But to be honest if you cant afford MM2H go to Thailand, Vietnam or Phillipines as you are too poor for Malaysia (the capital requirements are very low for MM2H). And plenty of valid reasons already given in other posts like why Malaysia etc.

Thank-you for your advise...yes the ten year visa might keep me from exploring and other opportunities and as you said the shorter one is still very expensive probably compared to the other countries you listed but the last i gathered it would be difficult in the phillipines to work legally although it is very easy to work illegally...but i will certainly consider the great variety of choices instead of getting bogged down and stagnant in one place and wishing i had tried some place else

I agree with Hansson and also wanted to know why you WANT to come here. In a way it makes no sense.

Im from US and in Malaysia almost 17 years and the only thing I want to do is GO. I first got the urge to leave after about 4 years but didnt heed the clear messages. Too long to explain all the whys.

If a person is compelled to come because of a job transfer, ok great. Come and enjoy. But I can PROMISE that running away from US on the belief Malaysia is better only shows a person cant possibly know what they are doing.

Like Hansson said, come for six months or a year and spend time in all the SE Asia countries and consider decisions only afterwards. Or make several shorter trips. Take time. To pack up and come here with no experience and in THIS environment is FOLLY and is unlikely to end well.

And forget residency as a goal. How can you even say that without being here a while first? Maybe after a stint you wouldnt even want it. Residency may or may not ever happen so dont even try to make it a requirement. Yes, you get 90 days and you can repeat that at least a few times until you are cut off.

How Malaysia works best for a person is to come with a confirmed plan, money, job, etc. thats already been worked out before you arrive. Then on different levels you have a chance.

I read your profile and posts and DO get you but some of us are lightyears ahead of you and its hard to impart the knowledge that you must have to save yourself wasted time and money. But here is just one of a million questions to think about: You mentioned that there are Indians, Malay and Chinese here. Well tell me, how does that fact benefit you? What good do you think is going to happen to you as a result of knowing there are several races and cultures here? Do you think they will stop their own complex disharmonious wars to help you accomplish something, especially because you are half-Asian? You really think that? Or how about this: You suppose the economy is better here. Ok in what ways would a better economy directly help you? Help how? Do you think it would help you moreso than a local? See, you have to figure out how whatever this place is, it is truly a step up from what you have now and that benefits can be identified and put to use by you. You may be able to figure out some now, others maybe not for 10 years. Do you have 10 years to try?

My posts often have a negative tone because I care about newcomers and hate to see them wreck up their lives by believing a rosy picture that may be far from the truth. Before I came the first time, everyone was so positive and not so truthful. That cost me years of pain.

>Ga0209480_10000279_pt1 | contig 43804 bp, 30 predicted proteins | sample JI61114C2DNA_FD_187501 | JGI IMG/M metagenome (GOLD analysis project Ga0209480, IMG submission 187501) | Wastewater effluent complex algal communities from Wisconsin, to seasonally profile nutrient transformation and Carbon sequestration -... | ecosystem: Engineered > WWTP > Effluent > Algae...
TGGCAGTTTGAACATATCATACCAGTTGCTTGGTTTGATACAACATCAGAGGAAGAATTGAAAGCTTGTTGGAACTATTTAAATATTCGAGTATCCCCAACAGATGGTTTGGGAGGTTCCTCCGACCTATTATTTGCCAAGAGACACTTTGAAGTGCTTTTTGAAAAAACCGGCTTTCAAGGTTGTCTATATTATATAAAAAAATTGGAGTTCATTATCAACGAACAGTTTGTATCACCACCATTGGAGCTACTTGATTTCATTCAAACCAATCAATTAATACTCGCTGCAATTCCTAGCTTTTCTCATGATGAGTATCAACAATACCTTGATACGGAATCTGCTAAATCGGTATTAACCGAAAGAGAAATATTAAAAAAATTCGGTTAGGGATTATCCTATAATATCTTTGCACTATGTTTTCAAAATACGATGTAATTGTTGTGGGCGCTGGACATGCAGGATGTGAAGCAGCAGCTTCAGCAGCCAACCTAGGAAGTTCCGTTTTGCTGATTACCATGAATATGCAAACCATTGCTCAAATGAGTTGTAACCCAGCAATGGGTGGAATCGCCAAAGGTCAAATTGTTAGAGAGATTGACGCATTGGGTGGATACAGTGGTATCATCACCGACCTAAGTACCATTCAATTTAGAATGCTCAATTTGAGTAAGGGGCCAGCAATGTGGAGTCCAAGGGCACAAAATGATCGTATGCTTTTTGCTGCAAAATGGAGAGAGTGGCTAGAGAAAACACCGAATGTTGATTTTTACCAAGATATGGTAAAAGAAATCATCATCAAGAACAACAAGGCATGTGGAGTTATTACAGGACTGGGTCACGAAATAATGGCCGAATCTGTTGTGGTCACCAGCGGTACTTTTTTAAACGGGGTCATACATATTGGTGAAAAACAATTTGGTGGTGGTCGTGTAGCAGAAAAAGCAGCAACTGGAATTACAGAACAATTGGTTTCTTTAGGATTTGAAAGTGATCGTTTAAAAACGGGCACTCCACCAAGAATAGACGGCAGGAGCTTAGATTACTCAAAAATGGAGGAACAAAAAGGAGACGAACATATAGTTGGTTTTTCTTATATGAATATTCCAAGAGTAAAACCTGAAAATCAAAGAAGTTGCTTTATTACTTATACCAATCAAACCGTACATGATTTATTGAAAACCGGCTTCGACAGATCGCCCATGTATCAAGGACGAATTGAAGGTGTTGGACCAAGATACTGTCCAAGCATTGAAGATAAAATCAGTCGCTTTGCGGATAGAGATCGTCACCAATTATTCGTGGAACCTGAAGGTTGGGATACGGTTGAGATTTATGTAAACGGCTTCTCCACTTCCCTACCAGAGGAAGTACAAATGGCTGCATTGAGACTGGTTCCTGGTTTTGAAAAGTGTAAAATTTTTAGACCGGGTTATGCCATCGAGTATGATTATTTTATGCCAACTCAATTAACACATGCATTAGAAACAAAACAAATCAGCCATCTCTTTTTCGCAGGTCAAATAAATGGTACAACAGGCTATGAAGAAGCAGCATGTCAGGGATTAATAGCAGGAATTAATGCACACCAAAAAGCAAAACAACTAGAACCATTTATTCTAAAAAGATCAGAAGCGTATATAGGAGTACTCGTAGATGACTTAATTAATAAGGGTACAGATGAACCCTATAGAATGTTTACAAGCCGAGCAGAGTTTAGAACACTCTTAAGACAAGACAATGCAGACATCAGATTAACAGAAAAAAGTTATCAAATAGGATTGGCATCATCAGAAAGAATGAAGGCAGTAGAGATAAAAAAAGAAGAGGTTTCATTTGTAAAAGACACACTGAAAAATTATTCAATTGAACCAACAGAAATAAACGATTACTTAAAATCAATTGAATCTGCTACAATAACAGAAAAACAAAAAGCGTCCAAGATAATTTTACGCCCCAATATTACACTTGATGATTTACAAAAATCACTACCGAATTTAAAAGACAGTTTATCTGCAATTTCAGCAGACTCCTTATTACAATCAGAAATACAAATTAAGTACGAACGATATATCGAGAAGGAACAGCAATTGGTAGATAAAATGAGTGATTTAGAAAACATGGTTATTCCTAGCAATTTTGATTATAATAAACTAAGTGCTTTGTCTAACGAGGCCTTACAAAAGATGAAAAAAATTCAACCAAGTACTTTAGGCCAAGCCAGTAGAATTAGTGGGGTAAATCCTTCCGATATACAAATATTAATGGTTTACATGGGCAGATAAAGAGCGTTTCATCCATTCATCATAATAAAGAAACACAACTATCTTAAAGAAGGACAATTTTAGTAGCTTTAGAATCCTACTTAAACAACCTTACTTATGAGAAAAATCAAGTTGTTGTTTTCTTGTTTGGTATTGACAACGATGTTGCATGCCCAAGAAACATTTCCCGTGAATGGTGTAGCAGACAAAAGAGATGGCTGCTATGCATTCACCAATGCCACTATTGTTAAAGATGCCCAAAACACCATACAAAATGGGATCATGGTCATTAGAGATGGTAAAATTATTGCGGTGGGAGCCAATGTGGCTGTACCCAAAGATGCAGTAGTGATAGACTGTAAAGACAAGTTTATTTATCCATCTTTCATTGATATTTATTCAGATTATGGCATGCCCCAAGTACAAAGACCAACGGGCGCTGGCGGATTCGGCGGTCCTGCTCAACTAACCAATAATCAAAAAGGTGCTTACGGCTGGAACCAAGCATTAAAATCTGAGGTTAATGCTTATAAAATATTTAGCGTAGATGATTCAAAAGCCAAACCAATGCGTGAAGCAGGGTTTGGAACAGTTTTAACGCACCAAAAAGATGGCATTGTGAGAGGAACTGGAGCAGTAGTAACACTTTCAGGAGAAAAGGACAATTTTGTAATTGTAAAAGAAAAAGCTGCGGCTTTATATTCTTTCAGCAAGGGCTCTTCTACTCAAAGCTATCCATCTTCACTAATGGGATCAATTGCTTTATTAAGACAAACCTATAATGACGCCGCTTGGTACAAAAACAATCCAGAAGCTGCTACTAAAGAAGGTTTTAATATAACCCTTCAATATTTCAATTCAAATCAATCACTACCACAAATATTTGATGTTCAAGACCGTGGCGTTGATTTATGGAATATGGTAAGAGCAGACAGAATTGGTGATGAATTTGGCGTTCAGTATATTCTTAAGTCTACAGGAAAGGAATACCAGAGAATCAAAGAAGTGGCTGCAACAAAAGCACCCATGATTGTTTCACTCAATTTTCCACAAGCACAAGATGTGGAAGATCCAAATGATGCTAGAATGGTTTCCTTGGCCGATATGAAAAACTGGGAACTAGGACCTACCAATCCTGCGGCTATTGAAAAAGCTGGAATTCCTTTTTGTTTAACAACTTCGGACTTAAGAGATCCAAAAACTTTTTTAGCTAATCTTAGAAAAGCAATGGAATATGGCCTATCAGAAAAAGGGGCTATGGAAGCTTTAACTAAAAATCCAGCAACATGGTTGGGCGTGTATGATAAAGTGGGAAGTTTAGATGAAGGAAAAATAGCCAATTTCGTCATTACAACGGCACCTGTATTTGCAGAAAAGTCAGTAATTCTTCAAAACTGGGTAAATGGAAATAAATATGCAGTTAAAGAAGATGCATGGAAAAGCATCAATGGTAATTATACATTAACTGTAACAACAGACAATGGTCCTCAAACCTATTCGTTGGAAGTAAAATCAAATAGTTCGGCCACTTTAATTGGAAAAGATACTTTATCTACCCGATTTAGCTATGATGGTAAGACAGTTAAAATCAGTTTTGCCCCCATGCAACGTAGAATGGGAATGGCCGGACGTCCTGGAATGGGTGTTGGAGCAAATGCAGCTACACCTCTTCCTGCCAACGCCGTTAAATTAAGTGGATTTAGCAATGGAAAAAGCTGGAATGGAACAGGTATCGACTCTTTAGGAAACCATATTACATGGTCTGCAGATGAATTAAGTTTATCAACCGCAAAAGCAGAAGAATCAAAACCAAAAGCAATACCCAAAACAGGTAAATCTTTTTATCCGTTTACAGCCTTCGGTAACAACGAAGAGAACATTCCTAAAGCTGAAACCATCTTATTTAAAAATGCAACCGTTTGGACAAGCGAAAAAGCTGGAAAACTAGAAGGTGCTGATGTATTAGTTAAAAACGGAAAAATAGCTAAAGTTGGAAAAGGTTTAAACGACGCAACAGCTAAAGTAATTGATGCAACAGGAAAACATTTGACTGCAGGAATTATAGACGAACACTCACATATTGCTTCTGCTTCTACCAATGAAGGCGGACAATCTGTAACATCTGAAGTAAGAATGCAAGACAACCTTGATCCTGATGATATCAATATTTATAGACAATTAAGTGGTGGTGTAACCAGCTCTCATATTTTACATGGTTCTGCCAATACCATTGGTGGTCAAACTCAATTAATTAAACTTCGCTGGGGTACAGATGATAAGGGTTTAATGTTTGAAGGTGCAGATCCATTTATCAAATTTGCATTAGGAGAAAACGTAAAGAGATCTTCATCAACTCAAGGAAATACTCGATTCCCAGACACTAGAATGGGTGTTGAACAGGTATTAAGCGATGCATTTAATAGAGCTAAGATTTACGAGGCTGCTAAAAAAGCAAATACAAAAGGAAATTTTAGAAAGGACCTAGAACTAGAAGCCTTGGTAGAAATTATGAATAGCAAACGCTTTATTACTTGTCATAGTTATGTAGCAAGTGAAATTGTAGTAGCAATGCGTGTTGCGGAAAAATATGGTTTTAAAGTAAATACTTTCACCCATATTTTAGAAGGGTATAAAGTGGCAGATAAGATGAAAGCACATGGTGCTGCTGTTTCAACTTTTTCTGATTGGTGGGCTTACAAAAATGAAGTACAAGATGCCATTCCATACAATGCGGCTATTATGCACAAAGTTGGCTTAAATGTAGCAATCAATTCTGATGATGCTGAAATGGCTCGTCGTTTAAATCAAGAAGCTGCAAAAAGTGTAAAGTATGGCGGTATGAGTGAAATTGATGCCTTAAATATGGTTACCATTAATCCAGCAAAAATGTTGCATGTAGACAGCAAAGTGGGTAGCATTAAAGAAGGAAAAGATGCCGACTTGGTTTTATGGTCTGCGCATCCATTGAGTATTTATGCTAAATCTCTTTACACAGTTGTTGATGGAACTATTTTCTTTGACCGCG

if you want to talk sometimes on Skype, PM me for my address. I'll do my best to fill you in.

Cvco I know the feeling that others feel that pointing out Malaysia isnt so wonderful / cheap etc makes you "negative" vs all that "streets paved with gold and easy jobs" optimism of newbies.

If i had the chance would go to USA as cheaper to live in than Malaysia (outside of New York and a few other places). Most Malaysians would follow me if they had the chance!

Guess I'm one of the rare breed that actually prefers and enjoys living in Malaysia, since I find more upsides than downsides (I relocated here after marrying a Malaysian). I've had to accept certain trade offs living here and am so far OK with it. Ask me again if things go much wonkier with the politics and racial and religious extremism here and I might have to pull out Plan B.

As CVCO and Nemo point out, you need to have a plan and do your due diligence  before making the move here, otherwise you can end up quite disillusioned and frustrated with what you find.

I don't think that Malaysia is a bad place to live at all. In fact it is easier to live here than most other countries in Asia. But it is becoming more and more expensive and it is less exciting than places like Indonesia, Vietnam and Thailand. Malaysia seems "too organized", so after 12 years I just felt I was missing out on experiencing more exciting places to live.

But Malaysia is wonderful for shopping and eating out, that's for sure. I still need to come back here quite often to take care of various matters, and to see friends, so I don't get to miss it.

You totally nailed it.
Been here 8 years, Visa issues, liars, religious intolerance and racism (but not against you), you can expect them all.
It's a nice place to live but getting more and more expensive (ridiculously so).
The chances of getting PR are very, very distant and unlikely.
I love Thailand but lots of Visa issues. Vietnam interests me. But for now my wife is happy here and I'm happy to keep her happy!